Advisers to the IPO say about 25 per cent of the malls division will be put up for sale in a further boost to UAE stock markets.
Emaar set for $9bn DFM flotation mid-September
Emaar Properties, the developer of the Dubai Mall, will float its malls division on the Dubai Financial market in a Dh9bn initial public offering as early as the middle of next month, in a move that will be a further boost to UAE stock markets.
Advisers to the IPO say about 25 per cent of the business will be put up for sale on the local market, increasing the capitalisation of the DFM by about 10 per cent at a stroke and enhancing the liquidity of Dubai’s main market for retail investors.
The IPO will be the biggest on any UAE market since the listing of DP World in late 2007, and will be the centrepiece of a busy post-summer period for UAE markets.
Already Emaar’s rival property group, Damac, has pledged to list shares on the DFM in the next few weeks, while Marka, the country’s first greenfield IPO, backed by some of the wealthiest investors in the Arabian Gulf, is also scheduled to begin trading then.
One big Abu Dhabi business is also believed to have advanced plans for a stock market debut.
But Emaar’s flotation of its malls unit — centred on The Dubai Mall’s flourishing business — will be a step change. It will be marketed to global institutions just as much as local investors and will raise the profile of UAE markets around the world in the first major flotation since the country started trading as an emerging market in June.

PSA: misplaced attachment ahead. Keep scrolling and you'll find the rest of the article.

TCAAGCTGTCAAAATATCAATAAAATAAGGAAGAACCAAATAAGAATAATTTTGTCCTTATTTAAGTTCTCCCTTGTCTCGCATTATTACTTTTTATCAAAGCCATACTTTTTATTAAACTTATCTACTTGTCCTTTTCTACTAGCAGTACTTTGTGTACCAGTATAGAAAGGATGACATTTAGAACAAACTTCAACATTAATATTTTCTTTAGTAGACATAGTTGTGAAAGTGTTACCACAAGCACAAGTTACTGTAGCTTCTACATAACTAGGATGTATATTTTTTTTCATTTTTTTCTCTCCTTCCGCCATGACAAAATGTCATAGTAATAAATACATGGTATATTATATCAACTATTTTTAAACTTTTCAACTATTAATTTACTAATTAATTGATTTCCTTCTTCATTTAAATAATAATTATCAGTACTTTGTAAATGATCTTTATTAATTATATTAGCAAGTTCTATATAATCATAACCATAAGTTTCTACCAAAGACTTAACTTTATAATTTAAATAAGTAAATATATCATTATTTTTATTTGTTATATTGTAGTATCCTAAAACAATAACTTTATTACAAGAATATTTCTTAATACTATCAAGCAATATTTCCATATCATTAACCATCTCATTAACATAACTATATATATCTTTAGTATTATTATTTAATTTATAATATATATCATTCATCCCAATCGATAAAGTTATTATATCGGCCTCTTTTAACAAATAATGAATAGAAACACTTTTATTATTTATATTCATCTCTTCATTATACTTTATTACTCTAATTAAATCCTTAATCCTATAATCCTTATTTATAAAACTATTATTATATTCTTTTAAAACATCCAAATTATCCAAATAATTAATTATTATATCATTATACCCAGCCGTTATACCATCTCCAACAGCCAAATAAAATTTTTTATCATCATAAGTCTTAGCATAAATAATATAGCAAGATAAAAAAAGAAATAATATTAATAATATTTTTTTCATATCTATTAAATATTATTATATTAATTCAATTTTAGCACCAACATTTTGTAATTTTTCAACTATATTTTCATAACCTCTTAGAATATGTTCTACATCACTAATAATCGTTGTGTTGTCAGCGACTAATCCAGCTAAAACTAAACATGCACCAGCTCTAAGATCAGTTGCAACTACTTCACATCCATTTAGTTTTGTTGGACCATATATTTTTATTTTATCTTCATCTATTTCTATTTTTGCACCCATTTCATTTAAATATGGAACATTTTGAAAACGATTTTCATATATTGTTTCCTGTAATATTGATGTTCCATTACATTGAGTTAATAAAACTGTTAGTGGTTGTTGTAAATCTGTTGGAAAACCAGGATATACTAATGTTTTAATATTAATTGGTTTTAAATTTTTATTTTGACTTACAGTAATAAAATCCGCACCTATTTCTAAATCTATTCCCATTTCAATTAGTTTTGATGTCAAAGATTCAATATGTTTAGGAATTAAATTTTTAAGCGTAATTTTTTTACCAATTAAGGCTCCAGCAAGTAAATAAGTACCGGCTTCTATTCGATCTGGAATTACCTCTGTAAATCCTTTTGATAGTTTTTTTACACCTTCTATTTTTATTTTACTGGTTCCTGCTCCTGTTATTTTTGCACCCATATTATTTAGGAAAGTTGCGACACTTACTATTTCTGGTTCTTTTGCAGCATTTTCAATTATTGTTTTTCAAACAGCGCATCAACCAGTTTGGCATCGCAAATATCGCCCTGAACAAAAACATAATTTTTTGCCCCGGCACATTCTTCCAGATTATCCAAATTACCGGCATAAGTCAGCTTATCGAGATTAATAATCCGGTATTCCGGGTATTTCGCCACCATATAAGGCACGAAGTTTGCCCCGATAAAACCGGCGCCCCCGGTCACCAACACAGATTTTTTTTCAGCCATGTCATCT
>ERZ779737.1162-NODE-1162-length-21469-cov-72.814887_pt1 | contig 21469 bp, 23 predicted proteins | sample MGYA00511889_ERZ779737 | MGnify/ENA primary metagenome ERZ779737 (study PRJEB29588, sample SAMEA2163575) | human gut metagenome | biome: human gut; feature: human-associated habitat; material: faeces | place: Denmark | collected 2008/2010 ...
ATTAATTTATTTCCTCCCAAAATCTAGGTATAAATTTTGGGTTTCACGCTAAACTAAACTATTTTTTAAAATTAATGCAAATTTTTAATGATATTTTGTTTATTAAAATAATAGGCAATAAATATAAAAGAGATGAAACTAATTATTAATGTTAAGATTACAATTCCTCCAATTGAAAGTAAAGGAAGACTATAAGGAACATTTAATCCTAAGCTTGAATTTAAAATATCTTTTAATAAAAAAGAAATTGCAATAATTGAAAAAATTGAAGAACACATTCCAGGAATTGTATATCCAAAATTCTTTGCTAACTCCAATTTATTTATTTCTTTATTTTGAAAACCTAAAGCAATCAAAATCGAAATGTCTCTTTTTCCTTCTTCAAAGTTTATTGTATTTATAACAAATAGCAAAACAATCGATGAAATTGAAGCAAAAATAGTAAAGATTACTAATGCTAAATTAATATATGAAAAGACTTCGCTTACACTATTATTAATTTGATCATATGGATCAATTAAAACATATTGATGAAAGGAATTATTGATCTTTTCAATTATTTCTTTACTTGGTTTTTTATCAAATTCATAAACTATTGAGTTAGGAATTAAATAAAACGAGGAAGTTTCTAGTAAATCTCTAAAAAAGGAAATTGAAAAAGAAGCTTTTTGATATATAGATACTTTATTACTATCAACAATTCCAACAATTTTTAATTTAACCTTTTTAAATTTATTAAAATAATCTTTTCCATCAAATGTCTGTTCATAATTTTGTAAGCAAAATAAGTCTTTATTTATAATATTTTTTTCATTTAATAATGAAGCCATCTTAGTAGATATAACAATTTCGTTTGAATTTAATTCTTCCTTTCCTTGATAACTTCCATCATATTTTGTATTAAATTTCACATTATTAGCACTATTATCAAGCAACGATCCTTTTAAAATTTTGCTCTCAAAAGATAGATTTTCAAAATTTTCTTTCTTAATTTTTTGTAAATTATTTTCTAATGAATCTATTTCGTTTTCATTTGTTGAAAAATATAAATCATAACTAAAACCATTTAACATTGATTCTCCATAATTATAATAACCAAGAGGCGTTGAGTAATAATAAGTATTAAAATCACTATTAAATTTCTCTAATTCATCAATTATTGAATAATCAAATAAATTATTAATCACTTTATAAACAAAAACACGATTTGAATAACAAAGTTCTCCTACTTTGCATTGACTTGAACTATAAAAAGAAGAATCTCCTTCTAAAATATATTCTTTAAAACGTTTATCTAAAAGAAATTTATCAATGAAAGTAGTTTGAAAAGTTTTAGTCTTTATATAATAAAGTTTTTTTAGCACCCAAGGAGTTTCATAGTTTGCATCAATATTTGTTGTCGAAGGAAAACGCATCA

Emaar has hired seven investment banks — including big American institutions such as JP Morgan, Bank of America and Morgan Stanley — to market the IPO to international investors, and four banks with a big regional presence, including Emirates NBD and National Bank of Abu Dhabi, to act as “bookrunners” for the issue. Their job is to help set the pricing of the IPO.
Rothschild is the main financial adviser to the flotation.
One adviser, who requested anonymity because some details of the IPO are still under discussion, said: “They do not really need so many banks but it’s an important event and they want to make sure it is successful, with a global audience as well as regionally. It’s the biggest thing for years in Gulf markets.”
Emaar, under the chairman, Mohamed Alabbar, believes the flotation will increase the aggregate value of the business by putting a market price on the most consistent earner within its overall operations. Malls and retailing are regarded as less prone to cyclical turns in the property market than the rest of the Emaar operations.
In the first quarter, Emaar’s shopping malls, leisure, and retail and hospitality businesses together earned Dh1.346 billion, or nearly 60 per cent of the company’s total revenue.
Bankers are still working on the level of preferential allotment of shares to existing holders of Emaar equity. Some shares will be reserved for current shareholders, but with such big global demand expected that level is yet to be decided.
Under a deal worked out with UAE market regulators, Emaar will be able to retain at least 70 per cent of the equity in the malls business. Emaar shares have recovered during the past month, along with the rest of UAE equities, after a period of volatility that wiped a quarter of the value off of shares in Dubai.
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